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I've been a programmer for a few years now, but I've never had to understand low-level operations involving bytes. It interests me however, and I would like to understand more about working with bytes.

In the below code I'm reading a text file that contains only the words "hi there".

        FileStream fileStream = new FileStream(@"C:\myfile.txt", FileMode.Open);

        byte[] mybyte = new byte[fileStream.Length];

        fileStream.Read(mybyte, 0, (int)fileStream.Length);

        foreach(byte b in mybyte)
            Console.Write(b);

        Console.ReadLine();

In this case, the mybyte variable contains numeric values that appear to represent the ASCII decimal counterpart. However, I thougth bytes represent bits, which in turn represnt binary values. When reading a byte I would expect to see a binary value like '0001010', not '104' which is the ascii character for 'h'.

In the case of reading an image, when reading the image into a byte array I once again see numbers in the array, and from a low-level persepctive I would expect binary values. I know that these numbers obviously don't map to Ascii, but I'm confused why when reading a string they would map to ascii numbers and when reading an image stream it does something else (I'm not actually sure what the numbers represent in the case of reading an image).

I know understanding what the numbers mean in a byte array isn't critical, but it greatly interests me.

Could someone please shed a light on bytes in the .net framework when reading from a text file and when reading binary (i.e. image). Thank You

This image is the byte array holding the text "hi there" read from myfile.txt Byte array of the myfile.txt file.  Values map to "hi there" This image is a byte array holding an image stream enter image description here

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It's arbitrary and you can change the representation in your settings. Most of the time you want to see a number represented in decimal because it's just easier to read (I don't care to bust out a calculator when looking at a variable in the debugger), but a number's a number. You could represent it in base 104 as 1 if you really wanted to. –  Ed S. Mar 14 '11 at 6:05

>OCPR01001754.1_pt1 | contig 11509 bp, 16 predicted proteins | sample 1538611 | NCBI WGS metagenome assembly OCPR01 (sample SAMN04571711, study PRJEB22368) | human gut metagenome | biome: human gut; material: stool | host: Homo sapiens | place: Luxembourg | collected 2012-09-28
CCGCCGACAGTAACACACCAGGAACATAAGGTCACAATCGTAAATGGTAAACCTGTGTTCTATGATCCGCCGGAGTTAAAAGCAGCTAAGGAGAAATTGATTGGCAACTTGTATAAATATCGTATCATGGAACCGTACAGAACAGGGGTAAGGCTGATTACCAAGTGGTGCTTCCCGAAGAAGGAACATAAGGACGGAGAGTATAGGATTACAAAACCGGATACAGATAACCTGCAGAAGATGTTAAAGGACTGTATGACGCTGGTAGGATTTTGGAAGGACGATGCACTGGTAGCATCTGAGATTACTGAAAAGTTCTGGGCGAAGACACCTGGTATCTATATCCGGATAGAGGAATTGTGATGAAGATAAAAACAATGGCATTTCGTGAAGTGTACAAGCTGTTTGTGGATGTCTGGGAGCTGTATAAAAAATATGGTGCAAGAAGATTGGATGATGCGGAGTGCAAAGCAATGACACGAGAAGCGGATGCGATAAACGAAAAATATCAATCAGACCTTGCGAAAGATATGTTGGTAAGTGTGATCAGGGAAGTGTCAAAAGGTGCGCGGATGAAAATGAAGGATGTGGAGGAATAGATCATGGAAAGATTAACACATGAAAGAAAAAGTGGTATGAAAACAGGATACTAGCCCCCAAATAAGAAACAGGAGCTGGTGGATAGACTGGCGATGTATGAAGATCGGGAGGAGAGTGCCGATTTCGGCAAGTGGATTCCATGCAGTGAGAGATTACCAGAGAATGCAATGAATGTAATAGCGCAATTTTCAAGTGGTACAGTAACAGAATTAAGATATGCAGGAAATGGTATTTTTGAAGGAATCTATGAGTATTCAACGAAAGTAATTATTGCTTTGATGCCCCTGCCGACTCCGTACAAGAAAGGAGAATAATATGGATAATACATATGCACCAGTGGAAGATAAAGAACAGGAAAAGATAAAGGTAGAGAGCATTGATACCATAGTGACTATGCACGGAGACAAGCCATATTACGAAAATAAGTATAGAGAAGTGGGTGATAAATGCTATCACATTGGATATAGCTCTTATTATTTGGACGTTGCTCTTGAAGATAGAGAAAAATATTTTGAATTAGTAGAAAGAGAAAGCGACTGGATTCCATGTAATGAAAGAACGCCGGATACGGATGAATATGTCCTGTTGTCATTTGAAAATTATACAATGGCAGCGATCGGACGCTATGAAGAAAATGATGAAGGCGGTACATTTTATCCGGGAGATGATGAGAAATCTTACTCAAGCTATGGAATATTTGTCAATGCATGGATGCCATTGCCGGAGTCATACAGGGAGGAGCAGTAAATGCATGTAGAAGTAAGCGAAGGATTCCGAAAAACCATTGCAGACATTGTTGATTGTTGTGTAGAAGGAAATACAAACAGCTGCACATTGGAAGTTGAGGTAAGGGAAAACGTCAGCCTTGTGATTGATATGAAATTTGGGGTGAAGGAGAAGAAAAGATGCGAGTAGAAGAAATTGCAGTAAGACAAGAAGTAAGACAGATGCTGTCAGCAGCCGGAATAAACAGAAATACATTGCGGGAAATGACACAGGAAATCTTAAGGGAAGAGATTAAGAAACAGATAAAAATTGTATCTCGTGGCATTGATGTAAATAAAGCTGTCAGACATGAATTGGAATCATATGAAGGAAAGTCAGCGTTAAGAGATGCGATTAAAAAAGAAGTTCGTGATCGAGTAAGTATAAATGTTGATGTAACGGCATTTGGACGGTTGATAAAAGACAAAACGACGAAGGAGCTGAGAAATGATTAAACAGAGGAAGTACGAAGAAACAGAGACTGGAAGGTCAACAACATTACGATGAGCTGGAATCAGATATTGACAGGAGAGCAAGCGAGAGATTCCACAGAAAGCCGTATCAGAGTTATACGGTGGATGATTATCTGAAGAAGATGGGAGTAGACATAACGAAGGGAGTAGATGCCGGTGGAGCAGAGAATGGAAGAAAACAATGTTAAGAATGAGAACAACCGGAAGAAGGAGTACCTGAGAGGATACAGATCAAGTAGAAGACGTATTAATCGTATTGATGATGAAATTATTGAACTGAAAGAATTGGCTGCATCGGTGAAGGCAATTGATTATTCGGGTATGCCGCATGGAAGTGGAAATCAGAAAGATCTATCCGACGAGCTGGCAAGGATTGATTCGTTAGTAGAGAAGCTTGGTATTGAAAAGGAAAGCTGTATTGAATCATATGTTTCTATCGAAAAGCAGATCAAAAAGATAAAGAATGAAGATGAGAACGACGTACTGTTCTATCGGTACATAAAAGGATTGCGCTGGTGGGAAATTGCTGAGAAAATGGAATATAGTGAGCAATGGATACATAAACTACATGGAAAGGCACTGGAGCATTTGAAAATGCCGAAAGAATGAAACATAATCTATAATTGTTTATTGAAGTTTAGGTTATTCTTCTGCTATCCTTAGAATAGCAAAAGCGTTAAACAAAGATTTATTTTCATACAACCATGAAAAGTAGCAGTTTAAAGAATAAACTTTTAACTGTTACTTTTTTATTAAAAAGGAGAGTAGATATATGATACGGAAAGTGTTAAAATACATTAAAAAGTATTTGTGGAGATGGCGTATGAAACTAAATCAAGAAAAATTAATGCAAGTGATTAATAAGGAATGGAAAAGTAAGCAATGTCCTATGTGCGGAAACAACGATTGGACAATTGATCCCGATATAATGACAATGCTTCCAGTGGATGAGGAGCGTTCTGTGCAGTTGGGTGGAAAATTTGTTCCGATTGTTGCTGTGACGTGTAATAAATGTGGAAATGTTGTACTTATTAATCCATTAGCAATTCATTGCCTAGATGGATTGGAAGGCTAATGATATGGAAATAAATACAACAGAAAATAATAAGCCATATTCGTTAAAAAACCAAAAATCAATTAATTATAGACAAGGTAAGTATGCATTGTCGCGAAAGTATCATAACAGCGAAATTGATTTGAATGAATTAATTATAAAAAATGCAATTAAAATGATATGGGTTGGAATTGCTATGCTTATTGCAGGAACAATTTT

2  
I believe you need to start with a book on computer science fundamentals. Your question shows that although you know how to program, you have very little understand why programs work, and this is a bit dangerous because you then won't understand why they fail. –  Stephen Chung Mar 14 '11 at 6:12
    
You do realize that a binary numbers and decimal numbers are all the same numbers, right? –  Gabe Mar 14 '11 at 6:19
    
@Ed S.: 104 in base 10 is the same as 10 in base 104. –  Gabe Mar 14 '11 at 6:20
    
@Gabe: Haha oops. Meant to add that zero there... –  Ed S. Mar 14 '11 at 7:12
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4 Answers

up vote 3 down vote accepted

01101000 is the 8 bit representation of the value 104. Since a c# byte stores 8bits (0-255) it is shown to you as something more readable. Open up the windows calculator and change the view to "Programmer", then set it to "Bin". Might clears things up a bit.

It is not showing you a decimal number, it is showing you a c# byte, a number from 0 to 255

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A byte is literally an 8-bit integer that is represented there as an integer from 0 to 255 - in other words, in decimal notation. You were expecting it to be represented in binary notation, but it actually would mean the same thing. As best I can say is that's just how Visual Studio in this case represents it but there may some more details someone can shed.

An image file is just a sequential set of bytes, again, all represented here as decimal numbers.

Hope that helps.

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A byte consists of 8 bits. Those can be written in different ways, for example as decimal value (104), as binary values (1101000) or as headecimal value (68). They all mean exactly the same, it are just different representations of the values.

This has nothing to do with ASCII-Characters. They just happen to be a byte long, too (7 bit, to be precise).

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Of course, everything at low-level will be stored as collection of binary values. What you are seeing with debugger is it's decimal representation. As binary values don't mean anything unless we interpret them, the same thing with the decimal number your seeing with the debugger in both the cases (string and image).

For example, when your read a byte from filestream and then parse it with encoding like:

FileStream fs = new FileStream(@"<Filename>", FileMode.Open, FileAccess.Read, FileShare.Read);
            byte[] bt = new byte[8];
            fs.Read(bt , 0, 1);
            string str = System.Text.ASCIIEncoding.ASCII.GetString(bt);

You will get a ASCII character even if your reading from a image file. If you pass the same image filestream to a Image class like

Bitmap bmp = (Bitmap)Image.FromFile(@"<Filename>");

and assign this bmp to picture box, you will see a image.

Summary: Your interpreters give the meaning to your 0's and 1's or your decimal numbers. By themselves they don't mean anything.

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